43. Hatfield, B. E., & Williford, A. P. (2017). Cortisol patterns for young children displaying disruptive behavior: Links to a teacher-child, relationship-focused intervention. Prevention Science, 18, 40–49. https://doi.org/10.1007/s11121-016-0693-9 CrossRefPubMedGoogle Scholar
  44. Helburn, S. W. (1995). Cost, quality, and child outcomes in child care centers, technical report. Denver, CO: University of Colorado at Denver, Center for Research in Economic and Social Policy, Department of Economics.Google Scholar
  45. Herbert, J., & Hayne, H. (2000). Memory retrieval by 18-30 month-olds: Age-related changes in representational flexibility. Developmental Psychology, 36, 473–484. https://doi.org/10.1037/0012-1649.36.4.473 CrossRefPubMedGoogle Scholar
  46. Honig, A. S., & Wittmer, D. S. (1982). Teachers questions to male and female toddlers. Early Child Development and Care, 9, 19–32. https://doi.org/10.1080/0300443820090102 CrossRefGoogle Scholar
  47. Hyson, M. (2004). The emotional development of young children: Building an emotion-centered urriculum (p. 26). New York, NY: The Teachers College Press. Education and Development.Google Scholar
  48. Knudsen, E. I. (2004). Sensitive periods in the development of the brain and behavior. Journal of Cognitive Neuroscience, 16, 1412–1425. https://doi.org/10.1162/0898929042304796 CrossRefPubMedGoogle Scholar
  49. Kontos, S. (1999). Preschool teachers’ talk, roles, and activity settings during free play. Early Childhood Research Quarterly, 14, 363–382. https://doi.org/10.1016/S0885-2006(99)00016-2 CrossRefGoogle Scholar
  50. Kostelnik, M. J., Stein, L. C., & Whiren, A. P. (1988). Children’s self-esteem: The verbal environment. Childhood Education, 65, 29–32. https://doi.org/10.1080/00094056.1988.10522389 CrossRefGoogle Scholar
  51. La Paro, K. M., & Gloeckler, L. (2016). The context of child care for toddlers: The “experience expectable environment”. Early Childhood Education Journal, 44(2), 147–153. https://doi.org/10.1007/s10643-015-0699-0 CrossRefGoogle Scholar
  52. La Paro, K. M., Hamre, B. K., & Pianta, R. C. (2012). Classroom assessment scoring system (CLASS) manual, toddler. Baltimore, MD: Paul H. Brookes Publishing Company.Google Scholar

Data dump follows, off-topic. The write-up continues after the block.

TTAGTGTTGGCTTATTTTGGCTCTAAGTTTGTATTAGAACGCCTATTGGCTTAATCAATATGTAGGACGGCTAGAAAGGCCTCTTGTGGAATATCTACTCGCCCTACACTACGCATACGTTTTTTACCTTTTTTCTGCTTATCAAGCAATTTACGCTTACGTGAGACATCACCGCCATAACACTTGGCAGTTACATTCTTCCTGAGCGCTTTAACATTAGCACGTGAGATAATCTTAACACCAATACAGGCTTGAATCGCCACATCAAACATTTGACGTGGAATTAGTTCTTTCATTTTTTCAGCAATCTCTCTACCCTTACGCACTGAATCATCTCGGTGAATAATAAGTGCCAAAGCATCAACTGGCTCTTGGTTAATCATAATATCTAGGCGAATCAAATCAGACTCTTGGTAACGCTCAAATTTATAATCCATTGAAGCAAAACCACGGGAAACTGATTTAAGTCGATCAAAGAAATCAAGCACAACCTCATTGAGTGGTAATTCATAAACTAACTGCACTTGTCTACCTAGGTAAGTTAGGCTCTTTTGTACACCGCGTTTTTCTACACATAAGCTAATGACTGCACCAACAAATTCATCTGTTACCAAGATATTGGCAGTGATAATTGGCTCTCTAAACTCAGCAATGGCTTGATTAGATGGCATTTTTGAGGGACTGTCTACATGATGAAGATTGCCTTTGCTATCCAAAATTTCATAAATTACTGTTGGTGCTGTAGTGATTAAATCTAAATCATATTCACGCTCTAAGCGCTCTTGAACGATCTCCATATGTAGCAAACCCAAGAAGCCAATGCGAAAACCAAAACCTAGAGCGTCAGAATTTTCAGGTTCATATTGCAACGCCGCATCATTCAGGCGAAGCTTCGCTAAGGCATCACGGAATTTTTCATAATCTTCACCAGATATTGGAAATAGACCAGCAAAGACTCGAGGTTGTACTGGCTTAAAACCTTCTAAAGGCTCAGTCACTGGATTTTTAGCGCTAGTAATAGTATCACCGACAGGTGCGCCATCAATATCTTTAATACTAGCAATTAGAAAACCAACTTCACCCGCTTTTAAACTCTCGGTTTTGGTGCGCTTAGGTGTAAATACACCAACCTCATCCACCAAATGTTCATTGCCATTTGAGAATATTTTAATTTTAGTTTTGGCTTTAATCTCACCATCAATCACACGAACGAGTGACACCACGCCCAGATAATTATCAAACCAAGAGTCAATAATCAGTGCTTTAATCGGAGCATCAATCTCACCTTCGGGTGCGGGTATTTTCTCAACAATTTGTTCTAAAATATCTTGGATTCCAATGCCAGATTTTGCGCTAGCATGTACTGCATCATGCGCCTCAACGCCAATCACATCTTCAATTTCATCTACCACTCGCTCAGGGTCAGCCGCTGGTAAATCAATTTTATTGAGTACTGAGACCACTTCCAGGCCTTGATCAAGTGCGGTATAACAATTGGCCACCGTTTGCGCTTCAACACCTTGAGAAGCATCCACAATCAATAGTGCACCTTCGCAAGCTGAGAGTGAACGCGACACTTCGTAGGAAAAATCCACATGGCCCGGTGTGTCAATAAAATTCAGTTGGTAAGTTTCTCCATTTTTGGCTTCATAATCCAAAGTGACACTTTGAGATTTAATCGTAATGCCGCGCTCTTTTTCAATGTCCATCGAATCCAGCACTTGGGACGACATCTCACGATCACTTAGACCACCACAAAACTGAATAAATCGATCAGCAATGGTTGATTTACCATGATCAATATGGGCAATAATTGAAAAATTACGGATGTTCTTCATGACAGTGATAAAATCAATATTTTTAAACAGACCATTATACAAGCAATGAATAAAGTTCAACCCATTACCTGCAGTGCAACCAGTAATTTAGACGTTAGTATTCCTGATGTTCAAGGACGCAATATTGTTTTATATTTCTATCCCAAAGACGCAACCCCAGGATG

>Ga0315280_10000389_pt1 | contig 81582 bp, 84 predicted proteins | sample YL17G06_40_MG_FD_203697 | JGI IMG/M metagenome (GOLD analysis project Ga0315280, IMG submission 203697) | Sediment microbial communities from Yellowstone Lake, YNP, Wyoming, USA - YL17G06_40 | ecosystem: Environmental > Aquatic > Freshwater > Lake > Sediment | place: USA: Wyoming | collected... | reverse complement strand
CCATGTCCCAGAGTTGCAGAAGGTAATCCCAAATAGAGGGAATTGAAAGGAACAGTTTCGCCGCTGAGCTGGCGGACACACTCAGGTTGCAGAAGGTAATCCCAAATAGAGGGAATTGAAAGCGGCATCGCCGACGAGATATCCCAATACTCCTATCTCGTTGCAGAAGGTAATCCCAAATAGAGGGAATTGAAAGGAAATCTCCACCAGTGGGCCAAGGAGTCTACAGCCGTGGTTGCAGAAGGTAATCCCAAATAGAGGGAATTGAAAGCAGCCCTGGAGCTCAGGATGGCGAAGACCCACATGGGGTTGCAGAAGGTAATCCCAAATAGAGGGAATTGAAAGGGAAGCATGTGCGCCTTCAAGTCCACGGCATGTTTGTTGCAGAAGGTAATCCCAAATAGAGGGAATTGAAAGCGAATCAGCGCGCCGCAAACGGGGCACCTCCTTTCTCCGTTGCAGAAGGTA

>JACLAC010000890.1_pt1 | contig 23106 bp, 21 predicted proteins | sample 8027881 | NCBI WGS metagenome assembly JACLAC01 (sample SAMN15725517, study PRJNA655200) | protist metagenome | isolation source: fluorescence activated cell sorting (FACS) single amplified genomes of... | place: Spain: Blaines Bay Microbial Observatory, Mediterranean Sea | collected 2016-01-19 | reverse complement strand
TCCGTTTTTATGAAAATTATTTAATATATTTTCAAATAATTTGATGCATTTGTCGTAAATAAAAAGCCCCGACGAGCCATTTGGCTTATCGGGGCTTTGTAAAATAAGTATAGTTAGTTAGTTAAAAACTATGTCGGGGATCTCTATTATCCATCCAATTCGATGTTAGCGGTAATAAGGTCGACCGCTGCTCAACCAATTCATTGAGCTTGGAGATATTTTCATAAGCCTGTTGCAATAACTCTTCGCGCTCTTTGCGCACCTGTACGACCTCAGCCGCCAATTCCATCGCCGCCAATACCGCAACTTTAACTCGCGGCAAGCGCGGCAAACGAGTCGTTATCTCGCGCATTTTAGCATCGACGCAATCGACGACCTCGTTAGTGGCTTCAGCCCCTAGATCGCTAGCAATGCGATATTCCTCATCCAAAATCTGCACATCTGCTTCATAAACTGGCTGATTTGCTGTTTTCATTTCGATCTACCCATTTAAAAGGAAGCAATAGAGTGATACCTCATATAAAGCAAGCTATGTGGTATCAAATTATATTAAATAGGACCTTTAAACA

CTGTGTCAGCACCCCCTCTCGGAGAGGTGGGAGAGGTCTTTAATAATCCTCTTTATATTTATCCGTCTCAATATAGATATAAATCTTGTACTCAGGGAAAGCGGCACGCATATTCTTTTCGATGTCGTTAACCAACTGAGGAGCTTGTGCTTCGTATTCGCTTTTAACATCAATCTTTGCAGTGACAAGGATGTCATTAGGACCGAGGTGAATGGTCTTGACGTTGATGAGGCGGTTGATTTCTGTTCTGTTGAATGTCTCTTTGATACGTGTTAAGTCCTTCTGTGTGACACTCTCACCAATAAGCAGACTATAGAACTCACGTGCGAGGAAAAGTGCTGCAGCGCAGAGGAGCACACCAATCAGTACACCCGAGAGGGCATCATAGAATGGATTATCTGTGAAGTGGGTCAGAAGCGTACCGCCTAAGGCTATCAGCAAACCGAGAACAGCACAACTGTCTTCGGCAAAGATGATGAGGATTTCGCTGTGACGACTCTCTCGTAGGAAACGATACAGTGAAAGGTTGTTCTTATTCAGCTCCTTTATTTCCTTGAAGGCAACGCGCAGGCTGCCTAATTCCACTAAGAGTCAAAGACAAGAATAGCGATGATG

53. La Paro, K. M., Williamson, A. C., & Hatfield, B. (2014). Assessing quality in toddler classrooms using the CLASS-toddler and the ITERS-R. Early Education and Development, 25(6), 875–893. https://doi.org/10.1080/10409289.2014.883586 CrossRefGoogle Scholar
  54. Lamb, M. E. (1978). Interactions between eighteen-month-olds and their preschool-aged siblings. Child Development, 49, 51–59. https://doi.org/10.2307/1128592 CrossRefGoogle Scholar
  55. Leerkes, E. M., Blankson, N. A., & O’Brien, M. (2009). Differential effects of maternal sensitivity to infant distress and nondistress on social-emotional functioning. Child Development, 80, 762–775. https://doi.org/10.1111/j.1467-8624.2009.01296.x CrossRefPubMedPubMedCentralGoogle Scholar
  56. Leidy, M. S., Schofield, T. J., & Parke, R. D. (2013). Fathers’ contributions to children’s social development. In N. J. Cabrera & C. S. Tamis-LeMonda’s (Eds.), Handbook of father involvement: Multidisciplinary perspectives, 2 (pp. 151–167). New York, NY: Routledge.Google Scholar
  57. Lippard, C. N., Riley, K. L., & Hughes-Belding, K. (2016). Observing toddlers’ individual experiences in classrooms: Initial use of the parenting interactions with children: Checklist of observations linked to outcomes. Infant Mental Health Journal, 37, 549–559. https://doi.org/10.1002/imhj.21584 CrossRefPubMedGoogle Scholar
  58. Mikulincer, M., Shaver, P. R., & Perge, D. (2003). Attachment theory and affect regulation: The dynamics, development, and cognitive consequences of attachment-related strategies. Motivation and Emotion, 27, 77–102. https://doi.org/10.1023/A:1024515519160 CrossRefGoogle Scholar